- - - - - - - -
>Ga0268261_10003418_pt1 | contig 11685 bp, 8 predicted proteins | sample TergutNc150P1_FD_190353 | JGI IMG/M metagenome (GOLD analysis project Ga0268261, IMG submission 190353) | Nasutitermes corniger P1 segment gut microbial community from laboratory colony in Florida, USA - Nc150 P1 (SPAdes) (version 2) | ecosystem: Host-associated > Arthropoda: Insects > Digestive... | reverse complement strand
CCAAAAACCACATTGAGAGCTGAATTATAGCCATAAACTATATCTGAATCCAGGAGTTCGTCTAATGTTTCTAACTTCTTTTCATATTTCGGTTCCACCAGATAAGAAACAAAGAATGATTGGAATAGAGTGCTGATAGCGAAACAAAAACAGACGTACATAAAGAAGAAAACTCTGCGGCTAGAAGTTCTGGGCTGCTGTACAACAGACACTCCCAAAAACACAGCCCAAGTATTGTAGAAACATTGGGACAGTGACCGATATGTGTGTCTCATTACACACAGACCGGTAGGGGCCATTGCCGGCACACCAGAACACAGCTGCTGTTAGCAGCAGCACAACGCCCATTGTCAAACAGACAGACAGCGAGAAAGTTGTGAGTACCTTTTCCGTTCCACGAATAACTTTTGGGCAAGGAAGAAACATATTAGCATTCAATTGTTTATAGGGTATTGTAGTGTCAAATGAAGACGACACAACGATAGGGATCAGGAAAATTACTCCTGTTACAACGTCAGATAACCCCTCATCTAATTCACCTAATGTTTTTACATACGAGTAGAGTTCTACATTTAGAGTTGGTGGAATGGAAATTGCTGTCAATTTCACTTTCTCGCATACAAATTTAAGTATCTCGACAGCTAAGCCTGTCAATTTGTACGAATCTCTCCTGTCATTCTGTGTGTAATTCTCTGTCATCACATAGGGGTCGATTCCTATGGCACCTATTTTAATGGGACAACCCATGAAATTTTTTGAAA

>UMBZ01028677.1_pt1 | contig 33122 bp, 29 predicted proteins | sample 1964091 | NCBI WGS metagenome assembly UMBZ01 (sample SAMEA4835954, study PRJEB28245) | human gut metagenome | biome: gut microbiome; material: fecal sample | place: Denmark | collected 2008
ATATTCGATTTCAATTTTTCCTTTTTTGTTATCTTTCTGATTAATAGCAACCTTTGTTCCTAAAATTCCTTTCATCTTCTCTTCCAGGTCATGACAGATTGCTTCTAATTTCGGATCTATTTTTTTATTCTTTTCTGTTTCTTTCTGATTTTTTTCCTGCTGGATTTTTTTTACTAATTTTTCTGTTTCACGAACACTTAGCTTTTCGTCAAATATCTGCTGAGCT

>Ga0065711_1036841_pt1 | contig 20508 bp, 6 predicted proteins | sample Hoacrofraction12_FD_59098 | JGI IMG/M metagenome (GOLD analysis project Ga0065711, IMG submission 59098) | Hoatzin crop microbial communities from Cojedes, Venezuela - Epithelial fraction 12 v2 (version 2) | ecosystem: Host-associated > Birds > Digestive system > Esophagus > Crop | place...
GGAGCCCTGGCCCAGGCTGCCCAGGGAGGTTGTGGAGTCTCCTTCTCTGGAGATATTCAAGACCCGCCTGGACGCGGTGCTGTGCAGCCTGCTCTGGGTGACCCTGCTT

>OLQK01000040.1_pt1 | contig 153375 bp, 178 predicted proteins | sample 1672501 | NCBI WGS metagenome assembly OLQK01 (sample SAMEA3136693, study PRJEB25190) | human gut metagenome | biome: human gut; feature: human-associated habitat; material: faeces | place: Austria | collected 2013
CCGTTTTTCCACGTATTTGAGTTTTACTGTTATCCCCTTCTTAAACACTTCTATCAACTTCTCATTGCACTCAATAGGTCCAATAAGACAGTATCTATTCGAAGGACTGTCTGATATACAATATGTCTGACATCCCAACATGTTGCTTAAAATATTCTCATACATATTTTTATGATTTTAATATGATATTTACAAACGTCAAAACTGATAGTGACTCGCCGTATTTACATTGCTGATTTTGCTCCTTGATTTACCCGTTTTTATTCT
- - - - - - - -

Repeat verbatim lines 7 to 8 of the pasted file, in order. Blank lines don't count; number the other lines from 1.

>OLQK01000040.1_pt1 | contig 153375 bp, 178 predicted proteins | sample 1672501 | NCBI WGS metagenome assembly OLQK01 (sample SAMEA3136693, study PRJEB25190) | human gut metagenome | biome: human gut; feature: human-associated habitat; material: faeces | place: Austria | collected 2013
CCGTTTTTCCACGTATTTGAGTTTTACTGTTATCCCCTTCTTAAACACTTCTATCAACTTCTCATTGCACTCAATAGGTCCAATAAGACAGTATCTATTCGAAGGACTGTCTGATATACAATATGTCTGACATCCCAACATGTTGCTTAAAATATTCTCATACATATTTTTATGATTTTAATATGATATTTACAAACGTCAAAACTGATAGTGACTCGCCGTATTTACATTGCTGATTTTGCTCCTTGATTTACCCGTTTTTATTCT